make it a long one. i want to be able to scratch the underside of my brain. 
haresfur
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Posted: Apr 13, 2016 - 1:24pm

 oldviolin wrote:
buzz wrote:

i thought the science was settled.
 
 

  
Oh ye of little faith...

 
Hey if I were God, I'd be evolving new things into people all the time. You would probably have a finger growing out of your upper lip so you could pick your nose. Maybe that's why I didn't get the job.
oldviolin
ab origine
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Posted: Apr 13, 2016 - 7:39am

 buzz wrote:

i thought the science was settled.
 
 

 
Oh ye of little faith...
buzz
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Posted: Apr 13, 2016 - 7:35am

 meower wrote:

Not sure where else to post this. It is groundbreaking.

 

https://news.virginia.edu/illimitable/discovery/theyll-have-rewrite-textbooks

 

It’s a stunning discovery that overturns decades of textbook teaching: researchers at the School of Medicine have determined that the brain is directly connected to the immune system by vessels previously thought not to exist. “I really did not believe there were structures in the body that we were not aware of. I thought the body was mapped,” said Jonathan Kipnis, a professor in the Department of Neuroscience and director of the University’s Center for Brain Immunology and Glia. How these vessels could have escaped detection when the lymphatic system has been so thoroughly mapped throughout the body is surprising on its own. But the true significance of the discovery lies in its ramifications for the study and treatment of neurological diseases ranging from autism to Alzheimer’s disease to multiple sclerosis. Kipnis said researchers no longer need to ask questions such as, “How do we study the immune response of the brain?” or “Why do multiple sclerosis patients have immune system attacks?” “Now we can approach this mechanistically — because the brain is like every other tissue connected to the peripheral immune system through meningeal lymphatic vessels,” Kipnis said. “We believe that for every neurological disease that has an immune component to it, these vessels may play a major role.” Kevin Lee, who chairs the Department of Neuroscience, recalled his reaction the first time researchers in Kipnis’ lab shared their basic result with him.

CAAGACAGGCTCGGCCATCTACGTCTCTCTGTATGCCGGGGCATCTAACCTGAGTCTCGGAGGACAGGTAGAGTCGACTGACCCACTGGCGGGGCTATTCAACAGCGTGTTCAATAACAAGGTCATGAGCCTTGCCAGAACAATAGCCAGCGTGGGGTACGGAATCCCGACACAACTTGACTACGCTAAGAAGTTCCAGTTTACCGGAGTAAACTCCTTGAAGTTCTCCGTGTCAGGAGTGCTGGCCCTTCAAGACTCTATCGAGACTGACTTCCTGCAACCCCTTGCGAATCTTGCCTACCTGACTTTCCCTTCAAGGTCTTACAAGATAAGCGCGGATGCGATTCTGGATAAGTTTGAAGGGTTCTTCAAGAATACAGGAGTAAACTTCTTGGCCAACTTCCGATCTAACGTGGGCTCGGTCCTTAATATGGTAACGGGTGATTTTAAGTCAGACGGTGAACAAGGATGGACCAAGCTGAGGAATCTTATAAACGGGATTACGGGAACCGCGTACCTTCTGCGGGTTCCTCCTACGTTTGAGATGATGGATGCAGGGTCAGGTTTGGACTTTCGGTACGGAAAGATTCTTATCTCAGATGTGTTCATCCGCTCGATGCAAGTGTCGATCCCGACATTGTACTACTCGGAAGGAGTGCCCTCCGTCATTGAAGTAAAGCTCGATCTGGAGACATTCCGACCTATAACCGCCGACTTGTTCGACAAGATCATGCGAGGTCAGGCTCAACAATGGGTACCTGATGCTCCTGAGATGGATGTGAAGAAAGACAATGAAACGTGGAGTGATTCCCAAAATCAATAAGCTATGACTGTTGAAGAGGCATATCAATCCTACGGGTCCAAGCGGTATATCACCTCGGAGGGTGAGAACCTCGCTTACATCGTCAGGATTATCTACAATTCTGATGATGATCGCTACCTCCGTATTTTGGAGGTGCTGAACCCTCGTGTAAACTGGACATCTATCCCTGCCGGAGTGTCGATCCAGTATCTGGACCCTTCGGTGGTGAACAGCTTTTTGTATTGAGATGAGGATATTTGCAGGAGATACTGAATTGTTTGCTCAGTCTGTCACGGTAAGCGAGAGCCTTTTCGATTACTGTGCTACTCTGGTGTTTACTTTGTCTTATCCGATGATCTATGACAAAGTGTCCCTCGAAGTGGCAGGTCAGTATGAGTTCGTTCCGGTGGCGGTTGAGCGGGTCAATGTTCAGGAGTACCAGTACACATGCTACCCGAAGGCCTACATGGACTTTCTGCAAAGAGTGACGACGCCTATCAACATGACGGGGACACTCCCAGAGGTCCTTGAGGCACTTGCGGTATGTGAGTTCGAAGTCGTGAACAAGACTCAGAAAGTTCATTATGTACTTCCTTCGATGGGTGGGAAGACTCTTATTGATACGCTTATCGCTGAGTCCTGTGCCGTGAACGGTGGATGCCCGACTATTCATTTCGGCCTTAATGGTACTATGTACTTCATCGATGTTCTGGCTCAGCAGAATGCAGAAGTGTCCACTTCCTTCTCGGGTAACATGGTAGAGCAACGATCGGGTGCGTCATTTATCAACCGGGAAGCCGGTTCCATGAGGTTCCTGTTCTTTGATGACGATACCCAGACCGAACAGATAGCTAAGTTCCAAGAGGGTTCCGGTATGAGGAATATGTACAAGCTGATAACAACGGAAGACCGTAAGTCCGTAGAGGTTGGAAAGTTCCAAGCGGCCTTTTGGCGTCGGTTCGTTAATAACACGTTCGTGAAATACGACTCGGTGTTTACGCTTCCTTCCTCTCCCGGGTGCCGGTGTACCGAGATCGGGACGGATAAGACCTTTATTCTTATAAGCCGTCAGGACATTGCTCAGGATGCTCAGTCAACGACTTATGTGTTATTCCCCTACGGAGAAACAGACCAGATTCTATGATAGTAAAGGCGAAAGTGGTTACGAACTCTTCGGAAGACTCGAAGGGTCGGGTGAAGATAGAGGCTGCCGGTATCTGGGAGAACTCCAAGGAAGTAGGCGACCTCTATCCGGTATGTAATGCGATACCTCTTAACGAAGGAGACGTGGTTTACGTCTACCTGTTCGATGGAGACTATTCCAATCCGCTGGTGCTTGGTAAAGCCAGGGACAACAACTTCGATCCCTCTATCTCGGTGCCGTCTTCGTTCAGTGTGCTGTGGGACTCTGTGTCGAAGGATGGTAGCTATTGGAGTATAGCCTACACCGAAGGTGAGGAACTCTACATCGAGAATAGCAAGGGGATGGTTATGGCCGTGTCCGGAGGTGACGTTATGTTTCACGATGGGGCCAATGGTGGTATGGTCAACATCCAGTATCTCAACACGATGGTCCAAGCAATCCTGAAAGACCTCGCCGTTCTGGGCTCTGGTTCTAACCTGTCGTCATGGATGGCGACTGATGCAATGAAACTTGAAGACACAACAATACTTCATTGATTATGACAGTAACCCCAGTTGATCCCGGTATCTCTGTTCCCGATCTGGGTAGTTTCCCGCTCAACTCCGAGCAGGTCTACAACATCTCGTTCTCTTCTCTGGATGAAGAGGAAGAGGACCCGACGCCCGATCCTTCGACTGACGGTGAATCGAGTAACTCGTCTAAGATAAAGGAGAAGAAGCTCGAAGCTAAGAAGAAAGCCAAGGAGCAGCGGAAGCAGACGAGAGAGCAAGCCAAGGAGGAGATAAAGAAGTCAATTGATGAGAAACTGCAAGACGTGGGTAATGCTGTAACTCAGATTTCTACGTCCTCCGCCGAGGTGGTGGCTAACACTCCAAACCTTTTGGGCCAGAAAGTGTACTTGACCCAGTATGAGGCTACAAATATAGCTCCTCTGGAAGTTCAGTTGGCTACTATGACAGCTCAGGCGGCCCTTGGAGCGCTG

i thought the science was settled.
 
 
black321
See For Yourself
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Location: A sunset in the desert
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Zodiac: Capricorn
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Posted: Apr 13, 2016 - 7:35am

 meower wrote:

Not sure where else to post this. It is groundbreaking.

 

https://news.virginia.edu/illimitable/discovery/theyll-have-rewrite-textbooks

 

It’s a stunning discovery that overturns decades of textbook teaching: researchers at the School of Medicine have determined that the brain is directly connected to the immune system by vessels previously thought not to exist. “I really did not believe there were structures in the body that we were not aware of. I thought the body was mapped,” said Jonathan Kipnis, a professor in the Department of Neuroscience and director of the University’s Center for Brain Immunology and Glia. How these vessels could have escaped detection when the lymphatic system has been so thoroughly mapped throughout the body is surprising on its own. But the true significance of the discovery lies in its ramifications for the study and treatment of neurological diseases ranging from autism to Alzheimer’s disease to multiple sclerosis. Kipnis said researchers no longer need to ask questions such as, “How do we study the immune response of the brain?” or “Why do multiple sclerosis patients have immune system attacks?” “Now we can approach this mechanistically — because the brain is like every other tissue connected to the peripheral immune system through meningeal lymphatic vessels,” Kipnis said. “We believe that for every neurological disease that has an immune component to it, these vessels may play a major role.” Kevin Lee, who chairs the Department of Neuroscience, recalled his reaction the first time researchers in Kipnis’ lab shared their basic result with him.